Blanc then presents the following rhythms from the djembe repertoire: Jansa, Kurubi, Madan, Sofa, Sunu, Soli, Tiriba, Wasulunke, Didadi, Kassa, Koreduga, Marakadon, Sabar, Sogolon, Soko, Yabara, Kuku, Sanja, Bando, Konowule, Kawa and Mendiani. Thirteen of these rhythms are scored for a four drum ensemble (two djembes and two dununs) while the nine rhythms from Guinea include a dunumba part and are scored with five parts. The break for each rhythm is provided in the first measure of the lead djembe part and the bell patterns are notated above the staff for the dunun parts. The chapter on traditional rhythms concludes with notated versions of Zawuli Hands and Zawuli Feet, rhythms traditionally associated with the mask dance of the Guro, and with an extended drum break scored for djembe and dunun. All these pieces are included on the CD and may challenge even the most advanced students, if played at a fast tempo.

Blanc also provides background information on the country and ethnic group of origin of the rhythm and its use in the traditional context. Although the author makes it clear that he is presenting a single version of these rhythms which may vary from region to region and from ethic group to ethnic group, he lists the following players as having confirmed the accuracy of the rhythms presented: Aboubakar Bamba, Koumgbanan Conde, Lamine Soumah, Mamady Keita, Noumoudy Keita and Souleymane Dembele. We shouldn't however conclude that the versions presented are the authoritative version nor that each of the players mentioned would agree with every single part or arrangement that appears in this book. If you share these rhythms with friends, you should make this clear.

An informal survey of djembe-list members who have used this book reveals that drummers of a wide range of proficiency and musical backgrounds consider it to be a very valuable source of information and rhythms. It is ideally suited for drummers with at least a few years experience and who are comfortable with notation. But we also encourage beginners to purchase this book because it will give them a broader picture of the place of the djembe within Mande cultural and musical traditions as well as useful information on assembling djembes and dunduns. It should be pointed out, however, that Blanc's book or CD doesn't devote the time to basic tone production that beginners require. Moreover, beginners would benefit from other instructional materials that present rhythms at slower tempos, before playing them at their normal tempo.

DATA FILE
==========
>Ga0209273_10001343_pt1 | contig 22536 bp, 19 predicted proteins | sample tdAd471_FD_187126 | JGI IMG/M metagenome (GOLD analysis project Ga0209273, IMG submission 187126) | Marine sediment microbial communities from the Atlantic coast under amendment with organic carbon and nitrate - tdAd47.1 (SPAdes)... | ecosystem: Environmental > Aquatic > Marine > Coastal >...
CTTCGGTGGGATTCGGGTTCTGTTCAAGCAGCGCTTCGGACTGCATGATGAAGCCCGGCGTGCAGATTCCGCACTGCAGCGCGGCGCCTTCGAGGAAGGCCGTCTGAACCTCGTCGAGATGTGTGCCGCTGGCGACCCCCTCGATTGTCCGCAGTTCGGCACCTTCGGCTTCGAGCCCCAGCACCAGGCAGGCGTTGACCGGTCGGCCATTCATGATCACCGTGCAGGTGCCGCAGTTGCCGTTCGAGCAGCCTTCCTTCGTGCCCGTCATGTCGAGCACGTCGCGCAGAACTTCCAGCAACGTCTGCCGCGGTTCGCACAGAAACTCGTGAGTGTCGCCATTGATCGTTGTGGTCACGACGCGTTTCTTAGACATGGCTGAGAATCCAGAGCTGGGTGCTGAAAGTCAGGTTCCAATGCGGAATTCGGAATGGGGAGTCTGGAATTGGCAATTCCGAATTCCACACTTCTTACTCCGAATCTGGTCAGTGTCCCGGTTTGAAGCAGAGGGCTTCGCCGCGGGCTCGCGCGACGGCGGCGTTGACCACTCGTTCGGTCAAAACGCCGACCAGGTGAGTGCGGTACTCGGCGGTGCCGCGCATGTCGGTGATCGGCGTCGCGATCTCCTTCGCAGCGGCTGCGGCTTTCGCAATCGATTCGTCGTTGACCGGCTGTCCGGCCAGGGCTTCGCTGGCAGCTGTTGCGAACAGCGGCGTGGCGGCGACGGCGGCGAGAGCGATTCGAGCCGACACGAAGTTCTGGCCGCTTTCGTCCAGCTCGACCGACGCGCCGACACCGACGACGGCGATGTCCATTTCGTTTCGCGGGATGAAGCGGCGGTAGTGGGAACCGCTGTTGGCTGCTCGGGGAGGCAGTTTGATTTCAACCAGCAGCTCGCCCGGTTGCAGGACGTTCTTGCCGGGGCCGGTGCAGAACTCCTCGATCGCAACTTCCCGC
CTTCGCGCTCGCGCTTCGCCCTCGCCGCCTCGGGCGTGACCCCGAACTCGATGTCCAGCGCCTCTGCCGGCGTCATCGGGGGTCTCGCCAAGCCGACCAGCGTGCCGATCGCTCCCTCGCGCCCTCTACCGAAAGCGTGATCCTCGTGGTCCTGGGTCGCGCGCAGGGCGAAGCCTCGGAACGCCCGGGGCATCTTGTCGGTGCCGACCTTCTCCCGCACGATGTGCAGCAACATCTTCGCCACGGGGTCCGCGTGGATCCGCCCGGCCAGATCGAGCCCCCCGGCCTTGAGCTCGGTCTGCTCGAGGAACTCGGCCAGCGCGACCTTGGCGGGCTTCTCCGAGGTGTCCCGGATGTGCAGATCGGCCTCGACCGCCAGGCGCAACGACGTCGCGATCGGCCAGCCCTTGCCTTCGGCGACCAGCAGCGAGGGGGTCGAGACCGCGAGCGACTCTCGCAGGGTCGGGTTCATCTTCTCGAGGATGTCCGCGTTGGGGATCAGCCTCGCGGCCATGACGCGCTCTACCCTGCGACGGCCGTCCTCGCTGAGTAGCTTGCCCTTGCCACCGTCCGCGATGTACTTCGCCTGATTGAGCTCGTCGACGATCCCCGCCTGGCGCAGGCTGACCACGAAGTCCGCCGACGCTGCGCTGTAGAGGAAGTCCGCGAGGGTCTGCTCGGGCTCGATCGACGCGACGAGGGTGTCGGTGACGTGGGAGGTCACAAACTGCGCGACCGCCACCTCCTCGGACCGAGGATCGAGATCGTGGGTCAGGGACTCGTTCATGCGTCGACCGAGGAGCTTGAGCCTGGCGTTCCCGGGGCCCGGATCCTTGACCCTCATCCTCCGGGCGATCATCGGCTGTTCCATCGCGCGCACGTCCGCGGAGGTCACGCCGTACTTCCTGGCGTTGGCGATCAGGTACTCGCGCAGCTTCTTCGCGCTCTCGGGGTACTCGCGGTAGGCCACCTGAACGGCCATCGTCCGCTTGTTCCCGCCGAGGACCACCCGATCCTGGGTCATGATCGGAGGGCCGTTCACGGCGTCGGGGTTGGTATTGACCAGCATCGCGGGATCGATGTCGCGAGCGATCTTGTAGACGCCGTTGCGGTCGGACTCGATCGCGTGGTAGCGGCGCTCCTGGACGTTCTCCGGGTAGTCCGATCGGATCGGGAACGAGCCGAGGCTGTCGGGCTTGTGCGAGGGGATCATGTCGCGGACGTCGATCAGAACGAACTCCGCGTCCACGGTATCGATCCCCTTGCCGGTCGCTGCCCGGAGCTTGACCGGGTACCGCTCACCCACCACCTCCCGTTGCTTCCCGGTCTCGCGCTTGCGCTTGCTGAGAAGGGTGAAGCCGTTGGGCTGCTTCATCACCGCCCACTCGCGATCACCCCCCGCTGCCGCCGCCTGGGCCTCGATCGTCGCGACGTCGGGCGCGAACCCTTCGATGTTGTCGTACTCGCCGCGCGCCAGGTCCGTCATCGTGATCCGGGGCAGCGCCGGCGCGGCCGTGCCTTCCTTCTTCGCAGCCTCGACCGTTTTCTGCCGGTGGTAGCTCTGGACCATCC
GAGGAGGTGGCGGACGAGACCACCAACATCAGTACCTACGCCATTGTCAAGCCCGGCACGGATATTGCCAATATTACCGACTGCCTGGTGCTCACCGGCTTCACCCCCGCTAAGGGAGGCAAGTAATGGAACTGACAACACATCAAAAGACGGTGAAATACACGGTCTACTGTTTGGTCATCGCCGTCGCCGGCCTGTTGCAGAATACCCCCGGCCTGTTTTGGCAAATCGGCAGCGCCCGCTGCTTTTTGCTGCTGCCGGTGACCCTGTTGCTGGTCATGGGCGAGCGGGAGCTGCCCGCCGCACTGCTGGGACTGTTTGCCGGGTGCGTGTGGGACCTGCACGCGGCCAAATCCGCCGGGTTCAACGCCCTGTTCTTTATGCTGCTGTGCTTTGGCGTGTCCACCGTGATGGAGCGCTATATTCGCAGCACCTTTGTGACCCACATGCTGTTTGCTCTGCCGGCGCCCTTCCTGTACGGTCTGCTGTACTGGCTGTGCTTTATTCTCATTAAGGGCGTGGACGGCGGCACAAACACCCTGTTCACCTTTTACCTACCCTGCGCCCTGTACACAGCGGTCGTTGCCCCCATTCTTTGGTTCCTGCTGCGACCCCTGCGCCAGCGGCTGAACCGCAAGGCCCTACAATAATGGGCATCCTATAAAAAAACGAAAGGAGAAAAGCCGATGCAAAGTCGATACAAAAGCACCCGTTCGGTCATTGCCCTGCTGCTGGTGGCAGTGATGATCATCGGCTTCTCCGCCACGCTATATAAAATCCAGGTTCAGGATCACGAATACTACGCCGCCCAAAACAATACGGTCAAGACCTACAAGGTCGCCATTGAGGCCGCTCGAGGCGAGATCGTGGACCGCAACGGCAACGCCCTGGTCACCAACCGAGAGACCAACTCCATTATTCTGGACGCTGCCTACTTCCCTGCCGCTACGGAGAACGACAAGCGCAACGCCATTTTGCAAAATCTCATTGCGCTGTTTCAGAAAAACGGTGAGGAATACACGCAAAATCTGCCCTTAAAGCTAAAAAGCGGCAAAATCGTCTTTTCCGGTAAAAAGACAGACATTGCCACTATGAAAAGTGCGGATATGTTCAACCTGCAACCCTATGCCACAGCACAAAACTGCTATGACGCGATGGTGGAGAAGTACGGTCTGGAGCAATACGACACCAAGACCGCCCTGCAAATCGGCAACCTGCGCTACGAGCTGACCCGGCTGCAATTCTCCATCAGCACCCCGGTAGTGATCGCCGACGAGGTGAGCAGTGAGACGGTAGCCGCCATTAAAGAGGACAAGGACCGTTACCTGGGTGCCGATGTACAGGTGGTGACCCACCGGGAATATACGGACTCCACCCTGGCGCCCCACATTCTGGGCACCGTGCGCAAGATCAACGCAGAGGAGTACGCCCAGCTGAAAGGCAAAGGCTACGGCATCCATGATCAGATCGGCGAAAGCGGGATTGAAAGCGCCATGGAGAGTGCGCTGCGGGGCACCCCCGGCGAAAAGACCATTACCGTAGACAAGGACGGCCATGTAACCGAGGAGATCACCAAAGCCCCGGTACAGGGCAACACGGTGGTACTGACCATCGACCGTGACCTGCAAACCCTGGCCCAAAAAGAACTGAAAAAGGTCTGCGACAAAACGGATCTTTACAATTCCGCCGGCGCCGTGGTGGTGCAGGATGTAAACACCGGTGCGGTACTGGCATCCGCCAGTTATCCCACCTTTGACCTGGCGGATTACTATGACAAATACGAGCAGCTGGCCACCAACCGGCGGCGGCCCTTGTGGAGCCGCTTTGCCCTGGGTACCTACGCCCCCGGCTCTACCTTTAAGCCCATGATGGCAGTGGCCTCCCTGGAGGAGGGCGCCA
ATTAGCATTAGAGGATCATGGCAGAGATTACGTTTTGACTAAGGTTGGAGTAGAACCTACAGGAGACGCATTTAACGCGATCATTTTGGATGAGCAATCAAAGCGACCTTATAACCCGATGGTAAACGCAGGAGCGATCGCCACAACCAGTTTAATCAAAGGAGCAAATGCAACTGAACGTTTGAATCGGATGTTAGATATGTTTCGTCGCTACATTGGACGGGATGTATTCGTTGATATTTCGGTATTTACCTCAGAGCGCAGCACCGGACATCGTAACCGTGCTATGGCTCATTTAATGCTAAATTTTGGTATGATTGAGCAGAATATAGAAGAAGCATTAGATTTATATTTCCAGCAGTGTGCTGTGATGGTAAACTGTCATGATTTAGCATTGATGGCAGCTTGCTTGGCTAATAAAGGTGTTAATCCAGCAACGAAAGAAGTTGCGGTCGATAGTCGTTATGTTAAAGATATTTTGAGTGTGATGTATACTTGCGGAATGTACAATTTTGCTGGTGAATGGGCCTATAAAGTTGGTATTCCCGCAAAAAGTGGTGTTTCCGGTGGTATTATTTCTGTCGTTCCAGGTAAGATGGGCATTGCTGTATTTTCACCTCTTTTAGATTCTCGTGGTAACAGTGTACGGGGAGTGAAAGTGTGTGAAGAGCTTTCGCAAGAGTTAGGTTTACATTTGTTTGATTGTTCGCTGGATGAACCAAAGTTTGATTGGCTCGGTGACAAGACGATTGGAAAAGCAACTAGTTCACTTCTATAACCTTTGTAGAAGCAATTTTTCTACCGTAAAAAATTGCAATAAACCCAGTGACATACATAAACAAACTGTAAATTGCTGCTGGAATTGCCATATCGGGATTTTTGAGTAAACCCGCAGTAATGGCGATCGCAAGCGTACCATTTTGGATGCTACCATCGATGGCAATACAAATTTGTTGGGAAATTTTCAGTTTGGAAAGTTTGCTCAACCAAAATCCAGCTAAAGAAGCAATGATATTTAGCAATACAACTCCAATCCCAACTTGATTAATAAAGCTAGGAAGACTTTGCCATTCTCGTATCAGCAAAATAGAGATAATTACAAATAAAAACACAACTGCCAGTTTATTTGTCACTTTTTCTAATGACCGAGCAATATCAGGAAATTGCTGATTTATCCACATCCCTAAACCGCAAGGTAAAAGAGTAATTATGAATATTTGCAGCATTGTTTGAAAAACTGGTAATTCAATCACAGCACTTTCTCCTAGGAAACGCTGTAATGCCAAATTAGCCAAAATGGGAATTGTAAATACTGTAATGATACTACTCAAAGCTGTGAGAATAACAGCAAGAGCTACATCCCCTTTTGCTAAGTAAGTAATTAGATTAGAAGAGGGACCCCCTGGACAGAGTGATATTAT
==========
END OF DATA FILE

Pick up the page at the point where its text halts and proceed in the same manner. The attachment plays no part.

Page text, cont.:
The use of Western musical notation is a mixed blessing. On the one hand, it may prove to be an additional hurdle for people unfamiliar with it and give beginners one more difficulty to overcome. The case can also be made that western musical notation is poorly suited for the notation of drum rhythms and that other formats, such as the ASCII, generally adopted by members of the djembe list, make better intuitive sense. However, people who have learned Western musical notation through the study of another instrument may find it a convenient way to become versed in drum notation. Still others who have encountered difficulty in understanding the correlation between actual drum parts and their notations might find the combination of recorded rhythms and notations in Blanc's book a way to gain a foothold on how the former relate to the latter. Thus, the notations and the recorded versions can be mutually reinforcing. Perhaps a future edition will include both forms of notation, i.e. the ASCII version and the form used by Blanc, alongside each other. Such an addition may help those accustomed to reading standard musical notation to become more versed in the ASCII format and also help those who are used to the ASCII format to read rhythms presented in some form of standard musical notation.

In closing, Blanc has done an excellent job of presenting a very thorough, detailed and professional quality tutorial on the djembe.  Students expecting a simple method book with an explanation of technique, exercises and rhythms may be pleasantly surprised by the wealth of valuable supporting information about the place of the djembe in Mande society found Blanc's book. We should stress once again that this book is not intended to replace direct instruction from a teacher with a solid background in both the djembe repertoire and the cultural tradition. But, keeping this in mind, even the most skilled of players will find The Djembe to be a valuable addition to their library of djembe resource materials. And, although it is intended primarily for djembe players, Blanc's book should prove to be quite useful for dundun players as well.

Michael Goshen and Tom Daddesio

Special thanks to Jim Banks, Jeremy Chevrier, Barky, Adam Rugo, Nick Nesbit, Francoise Stauber, Bob Feuer, and Peter Carels whose comments have assisted us in writing this review.